Course evaluation often elicits groans from students — and can cause stress for instructors. There’s even an article1 in The Chronicle of Higher Education entitled “Everyone Hates Course Evaluations.” But there are good reasons for doing evaluations as part of the teaching and learning process — and there are ways to make it easier and more relevant for everyone involved.

What are course evaluations?

A course evaluation is a questionnaire or survey — typically administered with an online evaluation form — designed to evaluate a given course at a higher-education institution using student feedback. The idea is to provide insight and reporting from undergraduate students that will help faculty members identify what’s working in the curriculum and to assess what could be improved, from lectures and assignments to teaching methods.

What’s wrong with course evaluation?

So why is there so much resistance? At the end of the semester, students are busy preparing for exams or finishing final papers. A course evaluation, which is requested of students but not mandatory, may seem like one more thing to add onto their to-do list. Plus, they may not see the benefit; the semester is ending, so any changes to the curriculum won’t directly benefit them.

On the other hand, some instructors argue that course evaluations aren’t taken seriously by students, don’t provide meaningful feedback and may even be biased. That is, in fact, the case if they’re designed badly, says University of Toronto educational developer Pamela Gravestock in a Q&A2 with University Affairs.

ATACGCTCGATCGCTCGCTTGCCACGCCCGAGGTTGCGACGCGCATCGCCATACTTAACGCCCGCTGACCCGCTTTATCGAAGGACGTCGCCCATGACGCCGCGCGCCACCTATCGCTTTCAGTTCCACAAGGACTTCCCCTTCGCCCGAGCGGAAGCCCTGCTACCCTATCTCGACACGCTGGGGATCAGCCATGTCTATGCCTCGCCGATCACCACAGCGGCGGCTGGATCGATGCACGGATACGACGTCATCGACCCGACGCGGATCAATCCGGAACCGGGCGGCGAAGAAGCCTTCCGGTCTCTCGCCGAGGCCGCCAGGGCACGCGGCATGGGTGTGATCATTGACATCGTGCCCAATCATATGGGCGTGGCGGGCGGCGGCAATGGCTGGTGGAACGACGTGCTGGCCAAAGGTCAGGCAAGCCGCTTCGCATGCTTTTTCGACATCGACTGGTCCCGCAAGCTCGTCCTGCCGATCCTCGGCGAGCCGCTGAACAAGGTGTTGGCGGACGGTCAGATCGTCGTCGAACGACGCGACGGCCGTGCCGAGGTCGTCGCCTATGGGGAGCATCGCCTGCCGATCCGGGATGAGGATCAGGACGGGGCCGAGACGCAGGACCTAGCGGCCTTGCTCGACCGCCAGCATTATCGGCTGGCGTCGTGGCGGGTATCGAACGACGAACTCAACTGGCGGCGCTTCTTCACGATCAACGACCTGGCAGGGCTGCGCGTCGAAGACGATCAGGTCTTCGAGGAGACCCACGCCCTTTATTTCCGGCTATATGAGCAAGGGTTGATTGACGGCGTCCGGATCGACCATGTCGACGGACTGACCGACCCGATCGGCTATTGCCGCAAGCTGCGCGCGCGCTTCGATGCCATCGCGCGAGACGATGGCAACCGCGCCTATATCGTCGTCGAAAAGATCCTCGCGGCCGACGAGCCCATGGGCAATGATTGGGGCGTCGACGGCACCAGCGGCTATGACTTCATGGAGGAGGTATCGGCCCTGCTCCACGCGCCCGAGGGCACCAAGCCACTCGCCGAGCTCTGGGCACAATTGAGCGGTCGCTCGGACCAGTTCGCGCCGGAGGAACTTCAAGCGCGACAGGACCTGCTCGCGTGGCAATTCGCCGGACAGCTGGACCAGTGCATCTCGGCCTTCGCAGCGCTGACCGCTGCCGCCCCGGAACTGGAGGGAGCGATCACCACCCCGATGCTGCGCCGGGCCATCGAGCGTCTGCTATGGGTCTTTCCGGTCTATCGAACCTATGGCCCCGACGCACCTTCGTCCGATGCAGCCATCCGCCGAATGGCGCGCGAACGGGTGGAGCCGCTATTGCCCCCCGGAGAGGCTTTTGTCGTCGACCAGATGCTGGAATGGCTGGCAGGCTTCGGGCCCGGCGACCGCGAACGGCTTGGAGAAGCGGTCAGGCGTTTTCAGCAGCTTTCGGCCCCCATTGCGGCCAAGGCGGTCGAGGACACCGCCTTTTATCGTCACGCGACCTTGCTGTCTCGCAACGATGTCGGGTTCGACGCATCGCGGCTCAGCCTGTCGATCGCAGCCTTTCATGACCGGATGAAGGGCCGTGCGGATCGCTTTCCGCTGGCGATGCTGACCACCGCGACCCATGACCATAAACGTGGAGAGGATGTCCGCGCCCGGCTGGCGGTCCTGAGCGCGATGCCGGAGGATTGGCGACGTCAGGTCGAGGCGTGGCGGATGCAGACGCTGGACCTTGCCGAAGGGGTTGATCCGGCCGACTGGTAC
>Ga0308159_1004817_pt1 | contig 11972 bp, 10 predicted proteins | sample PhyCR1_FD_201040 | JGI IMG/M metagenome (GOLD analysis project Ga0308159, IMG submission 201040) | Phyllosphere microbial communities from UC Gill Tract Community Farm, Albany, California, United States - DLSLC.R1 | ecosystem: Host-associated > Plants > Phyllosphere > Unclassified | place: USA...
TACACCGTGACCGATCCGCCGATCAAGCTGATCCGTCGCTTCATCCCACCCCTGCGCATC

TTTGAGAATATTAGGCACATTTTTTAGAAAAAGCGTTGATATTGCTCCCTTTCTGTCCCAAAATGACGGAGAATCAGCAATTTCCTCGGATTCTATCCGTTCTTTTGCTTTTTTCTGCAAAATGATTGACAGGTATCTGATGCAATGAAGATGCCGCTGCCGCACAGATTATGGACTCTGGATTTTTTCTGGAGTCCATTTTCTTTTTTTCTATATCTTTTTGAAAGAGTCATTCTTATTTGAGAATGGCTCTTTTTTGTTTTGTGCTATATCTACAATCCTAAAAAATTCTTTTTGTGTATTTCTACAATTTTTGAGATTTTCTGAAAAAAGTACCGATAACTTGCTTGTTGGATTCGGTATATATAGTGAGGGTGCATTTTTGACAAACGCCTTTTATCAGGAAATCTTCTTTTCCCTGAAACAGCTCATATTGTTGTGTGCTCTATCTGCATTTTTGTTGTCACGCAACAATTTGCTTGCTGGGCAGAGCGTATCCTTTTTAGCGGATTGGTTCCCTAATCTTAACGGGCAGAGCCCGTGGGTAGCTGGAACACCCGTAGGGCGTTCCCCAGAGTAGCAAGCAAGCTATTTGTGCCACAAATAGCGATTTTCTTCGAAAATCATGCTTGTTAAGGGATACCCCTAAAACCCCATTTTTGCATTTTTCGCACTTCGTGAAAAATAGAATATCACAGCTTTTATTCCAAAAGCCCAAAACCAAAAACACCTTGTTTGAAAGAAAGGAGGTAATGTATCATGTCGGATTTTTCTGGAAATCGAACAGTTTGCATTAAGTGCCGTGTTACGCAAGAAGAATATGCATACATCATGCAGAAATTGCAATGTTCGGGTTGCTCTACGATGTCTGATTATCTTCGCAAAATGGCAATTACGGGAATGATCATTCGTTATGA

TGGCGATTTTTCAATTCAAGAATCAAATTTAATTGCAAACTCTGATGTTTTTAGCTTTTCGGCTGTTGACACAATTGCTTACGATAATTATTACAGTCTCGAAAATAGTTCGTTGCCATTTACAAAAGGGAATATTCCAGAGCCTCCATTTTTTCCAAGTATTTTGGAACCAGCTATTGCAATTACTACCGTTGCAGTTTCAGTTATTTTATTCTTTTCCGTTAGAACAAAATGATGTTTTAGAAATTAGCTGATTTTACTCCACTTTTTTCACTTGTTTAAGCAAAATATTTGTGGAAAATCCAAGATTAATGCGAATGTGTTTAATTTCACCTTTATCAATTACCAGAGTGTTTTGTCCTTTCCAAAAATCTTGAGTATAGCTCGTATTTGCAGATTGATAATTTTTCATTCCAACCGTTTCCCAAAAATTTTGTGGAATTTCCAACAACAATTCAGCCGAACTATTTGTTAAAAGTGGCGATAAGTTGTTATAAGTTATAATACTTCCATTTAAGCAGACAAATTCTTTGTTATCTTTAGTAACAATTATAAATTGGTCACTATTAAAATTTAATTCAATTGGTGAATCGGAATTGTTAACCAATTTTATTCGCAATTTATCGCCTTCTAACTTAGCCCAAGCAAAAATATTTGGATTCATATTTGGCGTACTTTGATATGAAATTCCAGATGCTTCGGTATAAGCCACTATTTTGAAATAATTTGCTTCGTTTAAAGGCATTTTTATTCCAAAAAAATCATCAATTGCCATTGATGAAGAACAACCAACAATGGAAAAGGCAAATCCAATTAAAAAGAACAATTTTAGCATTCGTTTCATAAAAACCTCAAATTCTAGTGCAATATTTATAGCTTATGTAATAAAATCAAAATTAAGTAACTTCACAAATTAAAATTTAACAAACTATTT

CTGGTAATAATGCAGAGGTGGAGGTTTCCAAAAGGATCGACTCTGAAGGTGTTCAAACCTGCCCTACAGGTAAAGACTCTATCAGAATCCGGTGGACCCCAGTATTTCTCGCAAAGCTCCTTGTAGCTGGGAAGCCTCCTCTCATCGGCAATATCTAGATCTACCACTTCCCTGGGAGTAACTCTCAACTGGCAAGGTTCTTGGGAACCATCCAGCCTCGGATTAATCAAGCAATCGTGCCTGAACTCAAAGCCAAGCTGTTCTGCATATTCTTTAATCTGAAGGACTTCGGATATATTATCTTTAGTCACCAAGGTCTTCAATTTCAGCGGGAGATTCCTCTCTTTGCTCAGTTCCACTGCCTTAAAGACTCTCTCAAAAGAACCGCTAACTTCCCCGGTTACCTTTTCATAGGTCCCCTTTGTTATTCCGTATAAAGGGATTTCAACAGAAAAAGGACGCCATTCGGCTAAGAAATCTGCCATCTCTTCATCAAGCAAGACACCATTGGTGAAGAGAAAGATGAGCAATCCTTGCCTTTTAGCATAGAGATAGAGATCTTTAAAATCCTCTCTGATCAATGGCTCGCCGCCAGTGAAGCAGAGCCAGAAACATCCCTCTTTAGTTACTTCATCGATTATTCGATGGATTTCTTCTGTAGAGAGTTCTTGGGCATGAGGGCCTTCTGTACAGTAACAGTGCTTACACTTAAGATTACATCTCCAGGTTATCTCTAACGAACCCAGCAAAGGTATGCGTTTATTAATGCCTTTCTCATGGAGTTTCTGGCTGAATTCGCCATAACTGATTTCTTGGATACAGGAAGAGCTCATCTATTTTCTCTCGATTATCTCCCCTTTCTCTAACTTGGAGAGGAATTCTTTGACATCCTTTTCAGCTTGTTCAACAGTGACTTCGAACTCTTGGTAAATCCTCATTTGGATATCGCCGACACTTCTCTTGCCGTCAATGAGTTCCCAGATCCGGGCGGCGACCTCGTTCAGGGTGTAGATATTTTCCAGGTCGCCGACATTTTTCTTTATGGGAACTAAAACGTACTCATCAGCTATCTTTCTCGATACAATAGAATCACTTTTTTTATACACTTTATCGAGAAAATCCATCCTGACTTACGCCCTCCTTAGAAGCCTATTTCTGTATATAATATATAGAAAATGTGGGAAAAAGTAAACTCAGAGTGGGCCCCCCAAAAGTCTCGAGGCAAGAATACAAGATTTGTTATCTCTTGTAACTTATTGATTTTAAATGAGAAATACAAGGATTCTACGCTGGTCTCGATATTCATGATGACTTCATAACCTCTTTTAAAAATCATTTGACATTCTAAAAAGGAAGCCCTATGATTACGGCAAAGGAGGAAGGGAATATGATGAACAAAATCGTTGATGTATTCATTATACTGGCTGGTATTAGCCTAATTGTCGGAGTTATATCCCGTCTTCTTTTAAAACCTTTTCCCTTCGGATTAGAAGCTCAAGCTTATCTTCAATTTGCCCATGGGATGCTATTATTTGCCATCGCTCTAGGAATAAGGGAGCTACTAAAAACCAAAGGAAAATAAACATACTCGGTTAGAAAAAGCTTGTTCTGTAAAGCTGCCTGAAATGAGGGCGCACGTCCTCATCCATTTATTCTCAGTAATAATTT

“Often the [evaluation questions] are not the right questions. General questions about the instructor’s effectiveness aren’t going to tell you what’s going on. Also, faculty are often just given this information and no one guides them through it,” says Gravestock, who also co-authored a report3 with colleague Emily Gregor-Greenleaf on models and trends in student course evaluations.

How can course evaluations be fixed?

Asking the right questions can make all the difference. At the University of Toronto, for example, students have been “phenomenally receptive” to the university’s revamped online course evaluations, according to Gravestock. These evaluations take a more student-centered approach, asking about their overall learning experience; for instance, if assignments contributed to their learning or allowed them to demonstrate their learning in the classroom.

Also, undergraduate students aren’t in a position to provide an accurate assessment of every aspect of the course — such as whether an instructor is qualified or knowledgeable of the subject matter. That’s why course evaluations should be part of a larger evaluation process; assessing knowledge of subject matter, for example, may be better suited for peer evaluation.

For students, there may not be much incentive at the end of the semester to fill out an evaluation if they’re not getting anything out of it. (Typically the deadline for submission is at the end of the course, but before the final exam.) But if students can see if and how their feedback is being put to use, it could increase engagement, motivating them to fill out their evaluations.